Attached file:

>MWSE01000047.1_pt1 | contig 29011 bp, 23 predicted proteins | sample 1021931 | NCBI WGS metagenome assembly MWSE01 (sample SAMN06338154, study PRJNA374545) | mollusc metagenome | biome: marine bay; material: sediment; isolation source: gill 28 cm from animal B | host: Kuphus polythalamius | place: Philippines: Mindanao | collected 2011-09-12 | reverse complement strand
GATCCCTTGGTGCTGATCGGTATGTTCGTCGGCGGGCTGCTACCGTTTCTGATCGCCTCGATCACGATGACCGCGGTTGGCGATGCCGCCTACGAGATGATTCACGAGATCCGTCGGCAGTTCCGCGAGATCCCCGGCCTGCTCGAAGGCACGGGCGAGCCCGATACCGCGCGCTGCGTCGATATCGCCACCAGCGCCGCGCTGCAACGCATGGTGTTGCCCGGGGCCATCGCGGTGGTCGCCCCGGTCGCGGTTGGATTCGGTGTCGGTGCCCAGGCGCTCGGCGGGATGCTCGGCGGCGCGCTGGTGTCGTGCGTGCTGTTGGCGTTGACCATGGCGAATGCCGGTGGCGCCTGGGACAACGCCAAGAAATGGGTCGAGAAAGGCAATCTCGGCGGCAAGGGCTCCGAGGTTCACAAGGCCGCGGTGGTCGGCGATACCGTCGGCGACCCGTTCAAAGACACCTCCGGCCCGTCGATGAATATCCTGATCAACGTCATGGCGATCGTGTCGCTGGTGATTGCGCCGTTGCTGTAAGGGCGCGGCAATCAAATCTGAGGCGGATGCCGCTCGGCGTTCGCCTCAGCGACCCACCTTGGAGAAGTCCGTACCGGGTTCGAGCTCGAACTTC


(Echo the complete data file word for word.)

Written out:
>MWSE01000047.1_pt1 | contig 29011 bp, 23 predicted proteins | sample 1021931 | NCBI WGS metagenome assembly MWSE01 (sample SAMN06338154, study PRJNA374545) | mollusc metagenome | biome: marine bay; material: sediment; isolation source: gill 28 cm from animal B | host: Kuphus polythalamius | place: Philippines: Mindanao | collected 2011-09-12 | reverse complement strand
GATCCCTTGGTGCTGATCGGTATGTTCGTCGGCGGGCTGCTACCGTTTCTGATCGCCTCGATCACGATGACCGCGGTTGGCGATGCCGCCTACGAGATGATTCACGAGATCCGTCGGCAGTTCCGCGAGATCCCCGGCCTGCTCGAAGGCACGGGCGAGCCCGATACCGCGCGCTGCGTCGATATCGCCACCAGCGCCGCGCTGCAACGCATGGTGTTGCCCGGGGCCATCGCGGTGGTCGCCCCGGTCGCGGTTGGATTCGGTGTCGGTGCCCAGGCGCTCGGCGGGATGCTCGGCGGCGCGCTGGTGTCGTGCGTGCTGTTGGCGTTGACCATGGCGAATGCCGGTGGCGCCTGGGACAACGCCAAGAAATGGGTCGAGAAAGGCAATCTCGGCGGCAAGGGCTCCGAGGTTCACAAGGCCGCGGTGGTCGGCGATACCGTCGGCGACCCGTTCAAAGACACCTCCGGCCCGTCGATGAATATCCTGATCAACGTCATGGCGATCGTGTCGCTGGTGATTGCGCCGTTGCTGTAAGGGCGCGGCAATCAAATCTGAGGCGGATGCCGCTCGGCGTTCGCCTCAGCGACCCACCTTGGAGAAGTCCGTACCGGGTTCGAGCTCGAACTTC